However, benchmarking is problematic for several reasons. In that legislative scenario, median in-network rates would be set by insurance companies, with little to no influence from other sources. Physicians, who are already crippled by antitrust laws that do not apply to insurance companies, often have very little choice other than to accept the rates offered by insurance companies. Rural physicians are under even greater pressure to accept such contracts. Many leave their areas or stop providing ED call coverage, reducing access for patients. Setting all OoN bills to benchmarks would further incentivize insurance companies to simply cancel contracts with their higher-cost providers in order to slowly decrease the median rate. Benchmarking solutions do not account for variations in patient populations or complexity of patient diseases and treatments. Ultimately, physicians refusing below-cost contracts would be forced to accept the rates unilaterally imposed by benchmark-based solutions.

Status of current legislative proposals

The Lower Health Care Costs Act of 2019, which is scheduled to be debated on the Senate floor this fall, benchmarks payments to median in-network rates with no dispute mechanism. Although there has been some discussion of including an IDR process, no such language has been circulated as of publication. After a last-minute compromise, the House Energy and Commerce Committee included IDR in its surprise-billing proposal, the No Surprises Act. Although AAOS is encouraged by this step in the right direction, IDR would be used only for bills that are expected to be more than $1,250, and the arbiter still would be instructed to use median in-network rates—not charges—to assess final prices of bills. The House Ways and Means Committee and the Education and Labor Committee are expected to take action, although it is unclear what mechanisms they will put into place.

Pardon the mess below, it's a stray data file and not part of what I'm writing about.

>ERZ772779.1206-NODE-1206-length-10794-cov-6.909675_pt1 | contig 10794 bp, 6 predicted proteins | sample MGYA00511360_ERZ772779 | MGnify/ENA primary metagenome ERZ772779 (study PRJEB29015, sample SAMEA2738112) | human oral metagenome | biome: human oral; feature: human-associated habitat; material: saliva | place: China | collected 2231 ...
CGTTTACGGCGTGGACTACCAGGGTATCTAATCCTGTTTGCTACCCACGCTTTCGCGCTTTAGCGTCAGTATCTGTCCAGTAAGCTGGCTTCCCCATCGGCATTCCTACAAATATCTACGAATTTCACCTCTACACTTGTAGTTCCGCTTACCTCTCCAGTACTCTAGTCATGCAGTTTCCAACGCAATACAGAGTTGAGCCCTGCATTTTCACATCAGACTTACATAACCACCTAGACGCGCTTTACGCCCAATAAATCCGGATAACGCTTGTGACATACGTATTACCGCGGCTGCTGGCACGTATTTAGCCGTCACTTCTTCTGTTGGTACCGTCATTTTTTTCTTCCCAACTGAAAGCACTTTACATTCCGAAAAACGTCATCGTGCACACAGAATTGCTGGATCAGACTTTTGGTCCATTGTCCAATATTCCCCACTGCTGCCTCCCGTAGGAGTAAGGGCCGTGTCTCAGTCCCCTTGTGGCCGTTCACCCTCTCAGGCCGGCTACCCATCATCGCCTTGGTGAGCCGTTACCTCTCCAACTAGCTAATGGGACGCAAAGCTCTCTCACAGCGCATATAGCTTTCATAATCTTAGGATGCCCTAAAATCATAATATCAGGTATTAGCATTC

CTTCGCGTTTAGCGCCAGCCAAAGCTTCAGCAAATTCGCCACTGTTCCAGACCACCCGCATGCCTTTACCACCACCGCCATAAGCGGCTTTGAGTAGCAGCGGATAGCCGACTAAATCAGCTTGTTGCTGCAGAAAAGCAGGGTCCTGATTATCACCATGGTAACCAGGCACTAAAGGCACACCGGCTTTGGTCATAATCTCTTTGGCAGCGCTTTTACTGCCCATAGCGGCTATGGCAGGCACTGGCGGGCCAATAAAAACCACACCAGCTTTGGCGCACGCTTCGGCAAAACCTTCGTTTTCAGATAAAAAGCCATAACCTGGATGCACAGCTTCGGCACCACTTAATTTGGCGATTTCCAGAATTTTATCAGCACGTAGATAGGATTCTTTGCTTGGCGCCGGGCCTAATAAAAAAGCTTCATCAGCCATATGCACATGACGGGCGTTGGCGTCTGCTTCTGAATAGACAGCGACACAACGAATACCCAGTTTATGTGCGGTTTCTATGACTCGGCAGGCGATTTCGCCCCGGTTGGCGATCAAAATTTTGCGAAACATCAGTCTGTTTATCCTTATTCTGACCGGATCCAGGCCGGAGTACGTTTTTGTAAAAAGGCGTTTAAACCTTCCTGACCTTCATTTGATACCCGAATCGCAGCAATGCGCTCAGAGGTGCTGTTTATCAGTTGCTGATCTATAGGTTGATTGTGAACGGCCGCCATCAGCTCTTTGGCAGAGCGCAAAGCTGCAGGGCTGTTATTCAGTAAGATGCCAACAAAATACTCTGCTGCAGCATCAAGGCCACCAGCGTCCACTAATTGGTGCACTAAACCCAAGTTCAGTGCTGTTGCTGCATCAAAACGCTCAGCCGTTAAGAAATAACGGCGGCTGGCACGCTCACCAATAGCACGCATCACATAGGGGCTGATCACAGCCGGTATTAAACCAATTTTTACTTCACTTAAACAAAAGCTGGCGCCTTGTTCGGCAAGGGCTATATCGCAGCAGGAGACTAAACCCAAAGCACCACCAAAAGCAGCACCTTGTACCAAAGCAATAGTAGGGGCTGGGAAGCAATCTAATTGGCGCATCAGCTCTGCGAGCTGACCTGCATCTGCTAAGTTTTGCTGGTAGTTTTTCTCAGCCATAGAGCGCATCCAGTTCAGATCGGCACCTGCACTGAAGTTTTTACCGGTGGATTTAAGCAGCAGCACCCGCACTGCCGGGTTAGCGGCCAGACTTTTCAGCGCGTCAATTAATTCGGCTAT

Advocating for the right solution

AAOS continues to push legislation styled after the New York state law. As of the beginning of August, 71 members of Congress had agreed to cosponsor legislation that would introduce baseball-style arbitration for all OoN bills, whereby an arbiter would be asked to consider a multitude of factors when deciding a final price, including a fair and independent database of charges, the complexity of the case, specialization of the physician, etc.

Although considerable progress has been made in educating legislators and their staffs about the benefits of a New York-style bill, your help is needed. There is still time to send an alert to your members of Congress, encouraging them to reject government rate-setting and instead engage in thoughtful conversations on the topic. With President Donald Trump weighing in and calling on Congress to find a solution, as well as the constant stories of patients faced with unexpected and high bills, federal action is imminent. An approach that would help physicians represent themselves fairly regarding unanticipated bills is the best solution.

Catherine Hayes is a senior manager of government relations in the AAOS Office of Government Relations.